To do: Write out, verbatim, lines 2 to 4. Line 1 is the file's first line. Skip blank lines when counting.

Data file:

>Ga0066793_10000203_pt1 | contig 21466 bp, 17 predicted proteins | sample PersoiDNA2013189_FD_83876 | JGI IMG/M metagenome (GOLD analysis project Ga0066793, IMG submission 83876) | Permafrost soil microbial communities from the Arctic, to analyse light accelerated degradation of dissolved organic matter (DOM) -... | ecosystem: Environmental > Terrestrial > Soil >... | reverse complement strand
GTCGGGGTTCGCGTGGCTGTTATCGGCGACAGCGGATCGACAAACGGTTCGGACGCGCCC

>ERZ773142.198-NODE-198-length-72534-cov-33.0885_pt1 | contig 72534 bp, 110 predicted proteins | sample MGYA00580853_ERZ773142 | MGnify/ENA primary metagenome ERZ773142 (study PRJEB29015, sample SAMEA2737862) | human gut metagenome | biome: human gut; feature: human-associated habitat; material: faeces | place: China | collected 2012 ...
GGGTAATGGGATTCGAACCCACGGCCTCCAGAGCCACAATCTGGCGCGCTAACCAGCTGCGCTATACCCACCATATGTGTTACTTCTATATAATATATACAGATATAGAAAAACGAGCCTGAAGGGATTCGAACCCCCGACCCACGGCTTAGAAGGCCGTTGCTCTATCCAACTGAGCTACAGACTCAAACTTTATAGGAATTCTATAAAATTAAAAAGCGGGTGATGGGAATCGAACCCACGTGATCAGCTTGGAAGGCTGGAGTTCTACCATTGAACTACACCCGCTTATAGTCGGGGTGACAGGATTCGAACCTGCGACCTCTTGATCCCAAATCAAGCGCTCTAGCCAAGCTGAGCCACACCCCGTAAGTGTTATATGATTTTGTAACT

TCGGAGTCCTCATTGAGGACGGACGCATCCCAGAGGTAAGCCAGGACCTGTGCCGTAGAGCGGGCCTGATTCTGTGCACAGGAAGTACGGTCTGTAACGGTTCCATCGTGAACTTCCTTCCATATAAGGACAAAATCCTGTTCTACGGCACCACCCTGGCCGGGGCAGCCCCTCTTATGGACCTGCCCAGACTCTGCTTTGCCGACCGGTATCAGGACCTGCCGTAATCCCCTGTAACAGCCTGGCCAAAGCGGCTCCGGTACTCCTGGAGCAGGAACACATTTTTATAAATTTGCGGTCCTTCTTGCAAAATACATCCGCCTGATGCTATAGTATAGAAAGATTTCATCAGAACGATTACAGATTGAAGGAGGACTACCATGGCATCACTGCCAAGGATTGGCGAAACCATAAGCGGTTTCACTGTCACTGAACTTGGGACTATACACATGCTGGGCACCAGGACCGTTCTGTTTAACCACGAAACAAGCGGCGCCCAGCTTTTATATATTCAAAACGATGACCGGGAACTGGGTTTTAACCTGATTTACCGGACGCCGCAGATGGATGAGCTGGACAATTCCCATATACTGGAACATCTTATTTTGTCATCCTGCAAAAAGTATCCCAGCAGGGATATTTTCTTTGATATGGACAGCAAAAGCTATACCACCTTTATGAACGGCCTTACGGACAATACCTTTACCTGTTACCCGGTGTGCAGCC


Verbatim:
GTCGGGGTTCGCGTGGCTGTTATCGGCGACAGCGGATCGACAAACGGTTCGGACGCGCCC

>ERZ773142.198-NODE-198-length-72534-cov-33.0885_pt1 | contig 72534 bp, 110 predicted proteins | sample MGYA00580853_ERZ773142 | MGnify/ENA primary metagenome ERZ773142 (study PRJEB29015, sample SAMEA2737862) | human gut metagenome | biome: human gut; feature: human-associated habitat; material: faeces | place: China | collected 2012 ...
GGGTAATGGGATTCGAACCCACGGCCTCCAGAGCCACAATCTGGCGCGCTAACCAGCTGCGCTATACCCACCATATGTGTTACTTCTATATAATATATACAGATATAGAAAAACGAGCCTGAAGGGATTCGAACCCCCGACCCACGGCTTAGAAGGCCGTTGCTCTATCCAACTGAGCTACAGACTCAAACTTTATAGGAATTCTATAAAATTAAAAAGCGGGTGATGGGAATCGAACCCACGTGATCAGCTTGGAAGGCTGGAGTTCTACCATTGAACTACACCCGCTTATAGTCGGGGTGACAGGATTCGAACCTGCGACCTCTTGATCCCAAATCAAGCGCTCTAGCCAAGCTGAGCCACACCCCGTAAGTGTTATATGATTTTGTAACT